That's why I was suprised today to find out that the OperationContext of the current service call, our entry point for getting context information about the current call, its headers and so forth - is marked as [ThreadStatic]. This means that the moment I fork off to another thread, I lose all context information. If I want it available, I have to do it myself.
I don't know how ASP.NET deals with this problem. If I spin a new thread under ASP.NET, I don't lose my current HttpContext. A quick glance with Reflector shows that there's no [ThreadStatic] anywhere. Whatever features of IIS they use there, it's probably unavailable for WCF, so we have to do it manually.
The simplest way to pass the context to a thread is just to send it as a parameter:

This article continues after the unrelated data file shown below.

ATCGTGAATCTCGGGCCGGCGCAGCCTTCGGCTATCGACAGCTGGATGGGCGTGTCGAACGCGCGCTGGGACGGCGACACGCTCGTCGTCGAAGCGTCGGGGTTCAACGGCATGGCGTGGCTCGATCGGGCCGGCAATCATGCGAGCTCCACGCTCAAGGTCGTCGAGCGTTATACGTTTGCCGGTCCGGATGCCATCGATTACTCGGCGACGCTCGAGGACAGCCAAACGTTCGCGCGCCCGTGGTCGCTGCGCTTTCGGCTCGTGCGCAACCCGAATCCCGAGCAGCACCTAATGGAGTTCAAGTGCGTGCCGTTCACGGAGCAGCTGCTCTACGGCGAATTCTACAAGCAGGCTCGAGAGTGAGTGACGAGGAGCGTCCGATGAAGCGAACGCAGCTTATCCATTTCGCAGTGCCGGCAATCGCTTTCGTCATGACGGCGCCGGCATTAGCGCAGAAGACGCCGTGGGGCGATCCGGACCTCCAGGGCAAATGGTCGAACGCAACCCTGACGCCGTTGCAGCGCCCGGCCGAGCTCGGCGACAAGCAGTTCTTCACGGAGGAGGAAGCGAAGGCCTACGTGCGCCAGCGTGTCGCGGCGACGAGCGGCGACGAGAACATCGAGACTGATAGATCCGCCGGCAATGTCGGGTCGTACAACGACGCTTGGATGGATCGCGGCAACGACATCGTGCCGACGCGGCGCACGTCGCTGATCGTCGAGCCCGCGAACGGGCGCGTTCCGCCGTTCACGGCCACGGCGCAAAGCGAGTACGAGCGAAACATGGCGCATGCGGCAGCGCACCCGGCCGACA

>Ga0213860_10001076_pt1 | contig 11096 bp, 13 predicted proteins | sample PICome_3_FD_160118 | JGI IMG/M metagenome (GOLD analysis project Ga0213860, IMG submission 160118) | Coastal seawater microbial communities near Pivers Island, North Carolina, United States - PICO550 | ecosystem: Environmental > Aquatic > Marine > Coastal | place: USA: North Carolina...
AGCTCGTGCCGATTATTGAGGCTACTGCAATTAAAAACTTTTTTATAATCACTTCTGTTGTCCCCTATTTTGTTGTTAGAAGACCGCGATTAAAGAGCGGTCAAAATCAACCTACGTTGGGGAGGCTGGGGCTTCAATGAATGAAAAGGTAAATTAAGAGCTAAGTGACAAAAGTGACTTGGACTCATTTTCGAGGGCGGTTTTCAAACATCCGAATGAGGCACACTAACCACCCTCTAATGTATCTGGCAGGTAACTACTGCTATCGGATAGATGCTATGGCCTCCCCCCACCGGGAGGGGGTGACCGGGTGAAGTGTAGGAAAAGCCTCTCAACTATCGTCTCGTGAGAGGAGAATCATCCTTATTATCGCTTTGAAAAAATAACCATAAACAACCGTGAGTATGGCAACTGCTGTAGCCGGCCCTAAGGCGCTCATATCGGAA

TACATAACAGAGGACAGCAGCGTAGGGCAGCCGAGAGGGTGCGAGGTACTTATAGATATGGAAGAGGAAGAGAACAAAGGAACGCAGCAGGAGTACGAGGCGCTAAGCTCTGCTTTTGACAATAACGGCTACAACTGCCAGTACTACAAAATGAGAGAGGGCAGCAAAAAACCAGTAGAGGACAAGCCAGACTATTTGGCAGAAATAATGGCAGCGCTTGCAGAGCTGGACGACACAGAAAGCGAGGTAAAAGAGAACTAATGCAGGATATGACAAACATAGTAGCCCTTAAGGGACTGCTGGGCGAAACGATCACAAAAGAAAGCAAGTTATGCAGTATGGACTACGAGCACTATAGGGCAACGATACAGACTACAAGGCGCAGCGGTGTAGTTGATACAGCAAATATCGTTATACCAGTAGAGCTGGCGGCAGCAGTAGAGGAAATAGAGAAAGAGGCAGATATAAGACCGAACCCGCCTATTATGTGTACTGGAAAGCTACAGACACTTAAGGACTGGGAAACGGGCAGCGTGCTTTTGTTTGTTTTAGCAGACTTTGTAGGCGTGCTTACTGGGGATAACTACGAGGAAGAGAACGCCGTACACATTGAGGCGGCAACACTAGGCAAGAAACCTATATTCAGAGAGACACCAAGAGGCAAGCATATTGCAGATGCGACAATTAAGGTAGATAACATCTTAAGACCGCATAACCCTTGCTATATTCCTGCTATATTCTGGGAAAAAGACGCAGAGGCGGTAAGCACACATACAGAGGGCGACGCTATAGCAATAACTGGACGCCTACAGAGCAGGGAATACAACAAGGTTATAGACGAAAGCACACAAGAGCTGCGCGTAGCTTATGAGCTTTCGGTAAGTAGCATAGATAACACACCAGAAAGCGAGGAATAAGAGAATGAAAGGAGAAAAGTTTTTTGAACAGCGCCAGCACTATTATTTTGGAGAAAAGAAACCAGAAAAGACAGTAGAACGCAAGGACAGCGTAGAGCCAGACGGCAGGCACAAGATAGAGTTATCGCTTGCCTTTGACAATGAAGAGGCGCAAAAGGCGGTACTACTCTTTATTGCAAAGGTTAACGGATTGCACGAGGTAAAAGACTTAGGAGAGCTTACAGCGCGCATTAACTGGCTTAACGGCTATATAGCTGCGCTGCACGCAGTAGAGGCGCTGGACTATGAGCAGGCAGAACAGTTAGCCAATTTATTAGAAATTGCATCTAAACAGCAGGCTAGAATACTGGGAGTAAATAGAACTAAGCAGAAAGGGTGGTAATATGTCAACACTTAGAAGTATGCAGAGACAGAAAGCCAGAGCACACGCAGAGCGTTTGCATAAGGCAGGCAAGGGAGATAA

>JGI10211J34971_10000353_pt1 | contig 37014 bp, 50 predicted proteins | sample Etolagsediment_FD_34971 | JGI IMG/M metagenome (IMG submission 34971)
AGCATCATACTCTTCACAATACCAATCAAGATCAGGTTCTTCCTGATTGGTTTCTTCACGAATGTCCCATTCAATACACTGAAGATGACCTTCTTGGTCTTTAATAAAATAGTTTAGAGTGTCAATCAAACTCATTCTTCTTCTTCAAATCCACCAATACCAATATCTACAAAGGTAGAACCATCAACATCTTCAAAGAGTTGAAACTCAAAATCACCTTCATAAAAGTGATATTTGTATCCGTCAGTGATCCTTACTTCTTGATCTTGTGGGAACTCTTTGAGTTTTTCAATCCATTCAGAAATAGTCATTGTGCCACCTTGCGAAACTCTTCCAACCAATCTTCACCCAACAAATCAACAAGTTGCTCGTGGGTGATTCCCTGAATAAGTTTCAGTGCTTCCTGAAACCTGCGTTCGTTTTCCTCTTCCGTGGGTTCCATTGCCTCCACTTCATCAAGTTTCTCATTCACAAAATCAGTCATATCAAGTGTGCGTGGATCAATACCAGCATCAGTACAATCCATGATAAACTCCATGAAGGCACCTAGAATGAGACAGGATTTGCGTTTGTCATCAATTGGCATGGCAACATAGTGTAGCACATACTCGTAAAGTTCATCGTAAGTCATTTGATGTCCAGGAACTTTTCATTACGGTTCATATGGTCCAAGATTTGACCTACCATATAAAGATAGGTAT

void Method ()
void ThreadMethod(object state)
OperationContext.Current = state as OperationContext;
// Do whatever.
Side note: Note the automatic delegate inference that .NET 2.0 does, rather than forcing me to manually create a WaitCallback delegate:
ThreadPool.QueueUserWorkItem(new WaitCallback(ThreadMethod), OperationContext.Current);
I don't think this was possible in v1.1.
If we want to spin a thread of our own, we can use the ParameterizedThreadStart delegate:
void Method ()
Thread t = new Thread(new ParameterizedThreadStart(ThreadMethod), OperationContext.Current);
If we have parameters to pass to our method, though, we need to be even hackier - maybe define a struct or class to hold our OperationContext as well as the custom parameters, and pass that on to the ThreadMethod and have it disassemble it.
There is a better way to build a Thread Launcher than can pass the ObjectContext. I'll elaborate on that in my next post.